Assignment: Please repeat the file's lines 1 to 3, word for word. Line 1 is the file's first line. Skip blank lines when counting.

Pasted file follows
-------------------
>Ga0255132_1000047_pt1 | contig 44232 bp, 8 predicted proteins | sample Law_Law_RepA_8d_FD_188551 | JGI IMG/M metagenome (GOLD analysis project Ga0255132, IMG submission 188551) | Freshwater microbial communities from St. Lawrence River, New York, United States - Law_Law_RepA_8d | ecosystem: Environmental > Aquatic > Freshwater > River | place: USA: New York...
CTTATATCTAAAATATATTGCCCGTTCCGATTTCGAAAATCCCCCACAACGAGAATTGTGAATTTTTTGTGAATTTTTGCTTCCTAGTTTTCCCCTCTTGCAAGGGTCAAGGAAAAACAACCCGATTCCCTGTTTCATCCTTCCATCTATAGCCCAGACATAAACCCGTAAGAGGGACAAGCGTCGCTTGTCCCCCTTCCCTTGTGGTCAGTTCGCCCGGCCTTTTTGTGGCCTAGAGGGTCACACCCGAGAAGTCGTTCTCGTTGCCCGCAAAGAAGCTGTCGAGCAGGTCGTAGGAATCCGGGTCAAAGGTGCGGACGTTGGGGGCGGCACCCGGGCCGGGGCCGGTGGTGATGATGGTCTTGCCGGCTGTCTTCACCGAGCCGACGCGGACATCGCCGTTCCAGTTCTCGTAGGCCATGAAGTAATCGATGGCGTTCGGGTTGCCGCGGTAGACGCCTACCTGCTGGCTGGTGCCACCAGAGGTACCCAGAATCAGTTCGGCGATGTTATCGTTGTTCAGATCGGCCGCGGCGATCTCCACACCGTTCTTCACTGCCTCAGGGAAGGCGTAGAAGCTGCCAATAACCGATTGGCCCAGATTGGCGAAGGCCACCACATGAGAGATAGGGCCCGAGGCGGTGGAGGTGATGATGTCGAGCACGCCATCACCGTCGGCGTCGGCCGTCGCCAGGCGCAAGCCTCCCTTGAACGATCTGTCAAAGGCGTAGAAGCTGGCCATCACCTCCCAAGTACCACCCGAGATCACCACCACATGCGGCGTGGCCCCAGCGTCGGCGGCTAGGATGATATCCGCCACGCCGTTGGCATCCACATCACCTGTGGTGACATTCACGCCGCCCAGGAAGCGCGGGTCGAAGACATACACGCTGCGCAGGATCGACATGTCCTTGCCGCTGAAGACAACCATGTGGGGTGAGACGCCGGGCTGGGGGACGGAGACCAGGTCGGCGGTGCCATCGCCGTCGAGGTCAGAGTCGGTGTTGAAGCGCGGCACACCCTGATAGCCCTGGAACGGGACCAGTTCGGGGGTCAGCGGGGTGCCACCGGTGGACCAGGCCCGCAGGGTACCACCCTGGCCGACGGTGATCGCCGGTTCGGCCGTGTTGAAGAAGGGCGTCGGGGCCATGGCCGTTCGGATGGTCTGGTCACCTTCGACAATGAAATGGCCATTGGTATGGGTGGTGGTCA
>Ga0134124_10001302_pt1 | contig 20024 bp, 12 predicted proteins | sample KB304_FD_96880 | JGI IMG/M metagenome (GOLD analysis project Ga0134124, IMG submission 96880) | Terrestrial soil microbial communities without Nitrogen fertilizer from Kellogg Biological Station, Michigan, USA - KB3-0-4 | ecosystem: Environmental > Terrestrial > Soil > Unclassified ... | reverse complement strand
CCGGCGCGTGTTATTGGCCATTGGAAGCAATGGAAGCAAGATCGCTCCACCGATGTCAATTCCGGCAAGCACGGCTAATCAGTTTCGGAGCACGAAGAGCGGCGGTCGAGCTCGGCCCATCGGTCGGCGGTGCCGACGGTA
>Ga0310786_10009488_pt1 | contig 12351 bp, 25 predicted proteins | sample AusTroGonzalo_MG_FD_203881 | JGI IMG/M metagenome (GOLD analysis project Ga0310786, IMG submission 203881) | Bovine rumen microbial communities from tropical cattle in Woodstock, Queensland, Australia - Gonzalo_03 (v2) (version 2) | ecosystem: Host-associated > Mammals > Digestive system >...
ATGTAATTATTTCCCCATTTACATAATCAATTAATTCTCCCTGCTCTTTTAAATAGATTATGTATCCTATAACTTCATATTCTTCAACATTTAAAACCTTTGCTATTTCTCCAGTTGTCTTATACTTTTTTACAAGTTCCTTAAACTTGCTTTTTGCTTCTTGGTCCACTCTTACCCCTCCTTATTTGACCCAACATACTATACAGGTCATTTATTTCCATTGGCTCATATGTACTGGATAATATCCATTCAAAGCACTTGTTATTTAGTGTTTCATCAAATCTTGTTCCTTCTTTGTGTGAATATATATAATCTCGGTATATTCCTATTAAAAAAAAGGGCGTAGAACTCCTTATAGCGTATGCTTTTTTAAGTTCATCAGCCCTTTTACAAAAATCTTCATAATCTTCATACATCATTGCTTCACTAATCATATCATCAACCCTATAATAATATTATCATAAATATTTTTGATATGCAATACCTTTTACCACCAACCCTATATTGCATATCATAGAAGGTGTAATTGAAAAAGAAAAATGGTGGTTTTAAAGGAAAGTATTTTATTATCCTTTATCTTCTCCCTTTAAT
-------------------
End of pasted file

>Ga0255132_1000047_pt1 | contig 44232 bp, 8 predicted proteins | sample Law_Law_RepA_8d_FD_188551 | JGI IMG/M metagenome (GOLD analysis project Ga0255132, IMG submission 188551) | Freshwater microbial communities from St. Lawrence River, New York, United States - Law_Law_RepA_8d | ecosystem: Environmental > Aquatic > Freshwater > River | place: USA: New York...
CTTATATCTAAAATATATTGCCCGTTCCGATTTCGAAAATCCCCCACAACGAGAATTGTGAATTTTTTGTGAATTTTTGCTTCCTAGTTTTCCCCTCTTGCAAGGGTCAAGGAAAAACAACCCGATTCCCTGTTTCATCCTTCCATCTATAGCCCAGACATAAACCCGTAAGAGGGACAAGCGTCGCTTGTCCCCCTTCCCTTGTGGTCAGTTCGCCCGGCCTTTTTGTGGCCTAGAGGGTCACACCCGAGAAGTCGTTCTCGTTGCCCGCAAAGAAGCTGTCGAGCAGGTCGTAGGAATCCGGGTCAAAGGTGCGGACGTTGGGGGCGGCACCCGGGCCGGGGCCGGTGGTGATGATGGTCTTGCCGGCTGTCTTCACCGAGCCGACGCGGACATCGCCGTTCCAGTTCTCGTAGGCCATGAAGTAATCGATGGCGTTCGGGTTGCCGCGGTAGACGCCTACCTGCTGGCTGGTGCCACCAGAGGTACCCAGAATCAGTTCGGCGATGTTATCGTTGTTCAGATCGGCCGCGGCGATCTCCACACCGTTCTTCACTGCCTCAGGGAAGGCGTAGAAGCTGCCAATAACCGATTGGCCCAGATTGGCGAAGGCCACCACATGAGAGATAGGGCCCGAGGCGGTGGAGGTGATGATGTCGAGCACGCCATCACCGTCGGCGTCGGCCGTCGCCAGGCGCAAGCCTCCCTTGAACGATCTGTCAAAGGCGTAGAAGCTGGCCATCACCTCCCAAGTACCACCCGAGATCACCACCACATGCGGCGTGGCCCCAGCGTCGGCGGCTAGGATGATATCCGCCACGCCGTTGGCATCCACATCACCTGTGGTGACATTCACGCCGCCCAGGAAGCGCGGGTCGAAGACATACACGCTGCGCAGGATCGACATGTCCTTGCCGCTGAAGACAACCATGTGGGGTGAGACGCCGGGCTGGGGGACGGAGACCAGGTCGGCGGTGCCATCGCCGTCGAGGTCAGAGTCGGTGTTGAAGCGCGGCACACCCTGATAGCCCTGGAACGGGACCAGTTCGGGGGTCAGCGGGGTGCCACCGGTGGACCAGGCCCGCAGGGTACCACCCTGGCCGACGGTGATCGCCGGTTCGGCCGTGTTGAAGAAGGGCGTCGGGGCCATGGCCGTTCGGATGGTCTGGTCACCTTCGACAATGAAATGGCCATTGGTATGGGTGGTGGTCA
>Ga0134124_10001302_pt1 | contig 20024 bp, 12 predicted proteins | sample KB304_FD_96880 | JGI IMG/M metagenome (GOLD analysis project Ga0134124, IMG submission 96880) | Terrestrial soil microbial communities without Nitrogen fertilizer from Kellogg Biological Station, Michigan, USA - KB3-0-4 | ecosystem: Environmental > Terrestrial > Soil > Unclassified ... | reverse complement strand